American students lag behind their international peers in their ability to apply knowledge to problem solving.

Mere proficiency in regurgitating facts is not enough, the Alliance for Excellent Education (AEE) said in a policy brief released May 26: To be competitive in today’s complex society, students need to be exposed to “deeper learning” that will allow them to be more prepared for college or a career.

“Deeper learning is simply what highly effective educators have always provided: the delivery of rich core content to students in innovative ways, allowing them to learn and then apply what they have learned,” said Bob Wise, AEE’s president.

The brief, entitled “A Time for Deeper Learning: Preparing Students for a Changing World,” outlined the policy changes necessary to provide students with learning that develops more than mere familiarity with content.

According the report, deeper learning prepares students to do the following:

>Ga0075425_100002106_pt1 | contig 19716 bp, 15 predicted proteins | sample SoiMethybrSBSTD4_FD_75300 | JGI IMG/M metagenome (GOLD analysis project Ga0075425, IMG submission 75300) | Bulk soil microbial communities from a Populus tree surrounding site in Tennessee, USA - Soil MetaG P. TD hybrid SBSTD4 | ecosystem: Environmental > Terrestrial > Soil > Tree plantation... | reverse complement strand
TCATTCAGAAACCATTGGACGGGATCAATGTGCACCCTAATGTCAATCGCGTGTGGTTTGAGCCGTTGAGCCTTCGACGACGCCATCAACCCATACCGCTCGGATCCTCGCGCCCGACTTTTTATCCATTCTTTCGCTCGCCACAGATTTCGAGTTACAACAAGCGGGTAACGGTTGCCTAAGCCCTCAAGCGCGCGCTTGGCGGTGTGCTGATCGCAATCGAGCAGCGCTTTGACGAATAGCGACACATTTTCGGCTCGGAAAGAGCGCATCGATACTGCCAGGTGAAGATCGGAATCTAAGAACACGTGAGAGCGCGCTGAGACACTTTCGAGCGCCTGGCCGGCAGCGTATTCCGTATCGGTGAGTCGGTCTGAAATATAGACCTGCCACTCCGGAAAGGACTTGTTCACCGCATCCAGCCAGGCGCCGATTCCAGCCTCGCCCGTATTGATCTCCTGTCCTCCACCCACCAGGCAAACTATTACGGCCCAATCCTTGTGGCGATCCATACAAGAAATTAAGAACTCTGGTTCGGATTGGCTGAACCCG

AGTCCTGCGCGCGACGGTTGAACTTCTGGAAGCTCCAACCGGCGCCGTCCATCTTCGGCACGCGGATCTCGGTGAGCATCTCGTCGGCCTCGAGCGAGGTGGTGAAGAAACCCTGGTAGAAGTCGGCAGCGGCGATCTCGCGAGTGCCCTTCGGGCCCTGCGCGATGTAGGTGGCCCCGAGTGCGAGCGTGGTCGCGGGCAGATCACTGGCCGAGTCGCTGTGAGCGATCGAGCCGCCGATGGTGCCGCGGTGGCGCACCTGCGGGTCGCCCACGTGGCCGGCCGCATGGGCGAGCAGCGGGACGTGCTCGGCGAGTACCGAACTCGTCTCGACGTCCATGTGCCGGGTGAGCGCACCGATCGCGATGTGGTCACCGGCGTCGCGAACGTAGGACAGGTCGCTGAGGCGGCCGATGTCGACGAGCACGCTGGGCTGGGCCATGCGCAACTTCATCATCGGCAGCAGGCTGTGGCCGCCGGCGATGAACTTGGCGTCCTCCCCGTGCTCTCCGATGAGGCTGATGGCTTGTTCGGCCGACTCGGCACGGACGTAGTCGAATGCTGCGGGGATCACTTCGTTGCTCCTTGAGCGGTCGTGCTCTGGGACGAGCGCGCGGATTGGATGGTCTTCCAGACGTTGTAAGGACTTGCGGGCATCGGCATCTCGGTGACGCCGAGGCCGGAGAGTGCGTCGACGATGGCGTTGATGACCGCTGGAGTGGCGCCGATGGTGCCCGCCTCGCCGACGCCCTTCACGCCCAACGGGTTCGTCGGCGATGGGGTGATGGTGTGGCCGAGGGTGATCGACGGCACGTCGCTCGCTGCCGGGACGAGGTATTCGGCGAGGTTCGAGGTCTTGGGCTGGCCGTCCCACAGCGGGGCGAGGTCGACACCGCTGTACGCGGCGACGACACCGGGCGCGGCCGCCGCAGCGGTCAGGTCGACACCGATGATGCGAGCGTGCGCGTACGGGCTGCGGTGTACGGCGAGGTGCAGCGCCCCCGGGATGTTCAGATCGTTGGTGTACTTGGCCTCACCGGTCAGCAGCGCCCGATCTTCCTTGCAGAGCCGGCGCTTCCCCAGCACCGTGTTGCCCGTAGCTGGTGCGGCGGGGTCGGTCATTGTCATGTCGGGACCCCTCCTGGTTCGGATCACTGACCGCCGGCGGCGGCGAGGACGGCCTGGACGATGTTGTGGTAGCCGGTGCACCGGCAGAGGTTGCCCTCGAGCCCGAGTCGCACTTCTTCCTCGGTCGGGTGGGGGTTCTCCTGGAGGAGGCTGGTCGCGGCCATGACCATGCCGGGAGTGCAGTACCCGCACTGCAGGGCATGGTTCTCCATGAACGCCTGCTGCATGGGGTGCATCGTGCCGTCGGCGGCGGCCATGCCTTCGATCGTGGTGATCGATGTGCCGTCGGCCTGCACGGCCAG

1. Know and master core academic content.
  2. Think critically and solve complex problems.
  3. Work collaboratively.
  4. Communicate effectively.
  5. Be self-directed and able to incorporate feedback.

AEE said this kind of deeper learning produces higher academic performances and allows for the application of lessons to real-world situations.

“A Time for Deeper Learning” argues that the United States has a two-tier system of education, where affluent students have more of an opportunity to achieve deeper learning, whereas low-income students learn only basic skills and knowledge. Results from the Programme for International Student Assessment (PISA) highlight the fact that American students lag behind their international peers in using their knowledge to solve reading, math, and science problems.